Friday, 26 June 2009

How fragile is our society?

The UK's Institute of Civil Engineers (ICE) recently published State of the Nation: Defending Critical Infrastructure. Having seen the press reports I eventually got around to looking at the original. Entertainingly, its publication nearly coincided with the Government's decision to announce (or admit) that it was steeping up its strategy to defend against (or initiate?) cyber-attacks.

It turns out that the BBC's report is a fair summary of the ICE original. The thing that strikes me is that we have 'sleep walked' into a position where so many things are fragile. Here are a few examples:
  • Many homes only have a central heating system that relies on both gas and electricity to work. Remove either in a cold snap and how many will freeze?
  • New supermarkets have almost no storage space. One missed delivery and the shelves will empty.
  • People purchase enough food for a couple of days. They have little or no staples in store - and probably couldn't cook them if they did.
  • The interlinking of support contracts between communications providers which means that two simultaneous failures could be difficult to manage. For example, Virgin Media has outsourced its voice network management contract to BT - while, I understand, offering BT backup circuits for voice communication.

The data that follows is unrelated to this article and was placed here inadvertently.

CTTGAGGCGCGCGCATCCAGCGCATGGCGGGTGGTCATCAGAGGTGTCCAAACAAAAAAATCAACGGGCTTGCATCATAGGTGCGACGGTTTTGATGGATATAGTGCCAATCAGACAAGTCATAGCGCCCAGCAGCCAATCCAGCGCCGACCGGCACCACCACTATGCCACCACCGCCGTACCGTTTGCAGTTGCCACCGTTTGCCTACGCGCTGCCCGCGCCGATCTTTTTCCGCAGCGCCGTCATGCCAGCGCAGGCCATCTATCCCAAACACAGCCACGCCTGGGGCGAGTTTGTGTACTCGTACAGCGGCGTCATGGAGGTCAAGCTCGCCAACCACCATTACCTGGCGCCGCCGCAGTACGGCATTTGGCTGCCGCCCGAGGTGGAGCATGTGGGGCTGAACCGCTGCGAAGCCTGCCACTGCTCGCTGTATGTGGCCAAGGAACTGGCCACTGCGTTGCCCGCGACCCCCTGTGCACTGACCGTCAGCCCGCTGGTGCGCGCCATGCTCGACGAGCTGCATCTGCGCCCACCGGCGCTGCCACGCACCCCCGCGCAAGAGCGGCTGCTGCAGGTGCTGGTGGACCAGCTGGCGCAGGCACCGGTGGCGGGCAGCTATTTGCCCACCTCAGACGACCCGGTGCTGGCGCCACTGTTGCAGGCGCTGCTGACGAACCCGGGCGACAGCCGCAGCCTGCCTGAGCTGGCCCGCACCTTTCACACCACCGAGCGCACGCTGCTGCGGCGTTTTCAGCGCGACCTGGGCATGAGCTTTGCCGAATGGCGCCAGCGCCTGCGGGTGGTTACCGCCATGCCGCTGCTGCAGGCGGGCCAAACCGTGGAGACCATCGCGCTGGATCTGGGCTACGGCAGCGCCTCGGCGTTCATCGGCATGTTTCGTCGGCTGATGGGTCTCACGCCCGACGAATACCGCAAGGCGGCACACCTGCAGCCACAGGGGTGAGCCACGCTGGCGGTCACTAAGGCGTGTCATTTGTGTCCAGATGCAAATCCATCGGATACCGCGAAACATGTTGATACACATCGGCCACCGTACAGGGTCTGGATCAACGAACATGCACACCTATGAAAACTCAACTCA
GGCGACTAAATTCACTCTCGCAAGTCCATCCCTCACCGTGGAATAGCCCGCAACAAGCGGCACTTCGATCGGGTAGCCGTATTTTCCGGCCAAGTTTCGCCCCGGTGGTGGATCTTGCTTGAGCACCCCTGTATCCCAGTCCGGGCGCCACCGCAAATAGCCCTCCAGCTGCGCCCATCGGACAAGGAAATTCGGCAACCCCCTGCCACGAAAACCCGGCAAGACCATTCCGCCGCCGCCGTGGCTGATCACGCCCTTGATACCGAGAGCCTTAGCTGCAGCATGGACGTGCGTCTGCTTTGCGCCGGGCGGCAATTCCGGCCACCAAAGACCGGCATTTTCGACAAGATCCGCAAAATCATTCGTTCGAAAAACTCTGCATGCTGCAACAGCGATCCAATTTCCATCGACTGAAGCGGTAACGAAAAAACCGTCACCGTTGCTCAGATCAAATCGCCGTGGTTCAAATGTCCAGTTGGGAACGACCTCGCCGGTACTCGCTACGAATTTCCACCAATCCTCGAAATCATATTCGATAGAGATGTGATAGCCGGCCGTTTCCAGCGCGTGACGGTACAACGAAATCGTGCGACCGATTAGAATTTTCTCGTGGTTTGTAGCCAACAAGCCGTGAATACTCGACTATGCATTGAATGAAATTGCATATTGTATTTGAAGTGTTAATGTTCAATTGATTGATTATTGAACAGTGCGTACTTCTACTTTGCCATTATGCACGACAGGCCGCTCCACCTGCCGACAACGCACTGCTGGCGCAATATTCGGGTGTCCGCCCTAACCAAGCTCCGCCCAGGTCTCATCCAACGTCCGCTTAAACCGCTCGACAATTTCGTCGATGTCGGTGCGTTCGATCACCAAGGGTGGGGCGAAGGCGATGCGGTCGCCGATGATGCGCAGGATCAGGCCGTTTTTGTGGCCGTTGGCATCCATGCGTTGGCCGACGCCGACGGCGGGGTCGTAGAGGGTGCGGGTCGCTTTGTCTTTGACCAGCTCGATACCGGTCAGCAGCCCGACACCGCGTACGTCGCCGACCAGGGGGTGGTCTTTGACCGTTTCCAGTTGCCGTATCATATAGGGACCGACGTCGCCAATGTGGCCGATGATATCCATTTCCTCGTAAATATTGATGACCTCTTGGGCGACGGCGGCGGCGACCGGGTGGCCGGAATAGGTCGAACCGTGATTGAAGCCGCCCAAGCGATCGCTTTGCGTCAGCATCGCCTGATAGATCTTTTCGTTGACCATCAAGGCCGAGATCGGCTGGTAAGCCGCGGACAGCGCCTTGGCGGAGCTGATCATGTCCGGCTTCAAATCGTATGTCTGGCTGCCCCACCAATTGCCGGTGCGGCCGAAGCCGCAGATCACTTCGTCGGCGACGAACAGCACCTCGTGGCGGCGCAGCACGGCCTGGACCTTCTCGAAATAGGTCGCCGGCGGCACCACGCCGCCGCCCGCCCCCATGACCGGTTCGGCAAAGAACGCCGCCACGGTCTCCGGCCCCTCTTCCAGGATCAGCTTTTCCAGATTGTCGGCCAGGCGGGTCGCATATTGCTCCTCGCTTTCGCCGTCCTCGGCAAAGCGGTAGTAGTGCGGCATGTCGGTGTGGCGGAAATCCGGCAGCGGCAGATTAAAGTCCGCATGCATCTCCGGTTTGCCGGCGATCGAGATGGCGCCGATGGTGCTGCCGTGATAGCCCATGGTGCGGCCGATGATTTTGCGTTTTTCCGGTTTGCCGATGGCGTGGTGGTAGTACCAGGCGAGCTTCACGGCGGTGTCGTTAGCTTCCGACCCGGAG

• Striving for 'efficiency' often means cutting back to the bone - shown in how stretched the NHS is each winter.
Those who work with complex systems will tell you that real failures usually involve many things going wrong at the same time - hence the "Swiss Cheese" safety model. There is one crucial layer missing in the current security systems - security at home.

Interestingly, there are things that the individual can do to reduce the problem - both for themselves and for their neighbours. The first rule is "do not add to the problem". This means that if there is panic buying at the supermarket, you don't want to be there.

Here are some practical suggestions:
  1. Do not rely on any particular service or supply. Do not get rid of that gas fire, or block up that chimney.
  2. Keep a stock of food that will mean that you won't starve if you can't get to the supermarket for a week. If you don't have a cold water tank, include some cheap bottled water - if you do, keep some empty PET bottles to fill up.
  3. Make sure that you have something to cook on (and fuel for it) - if you go camping, you probably have this already.
  4. Be prepared to check on your neighbours, and help them if the need arises.
If we decided to build a truly resilient society, it would be based on distribution of resources and systems. Homes would be responsible for not only reducing their consumption when there were shortages, but in storage when there were surpluses. This can be applied to food, water or energy. Unfortunately, the government is too focused on the short term to find such sensible solutions attractive.


  1. I've thought about this a few times over the last few years but when ever I look the equipment I wanted/needed was always too expensive turbines, solar, MREs. Or there seems to be more in the US than here... so shipping would kill me for my goal of 1 year from society.

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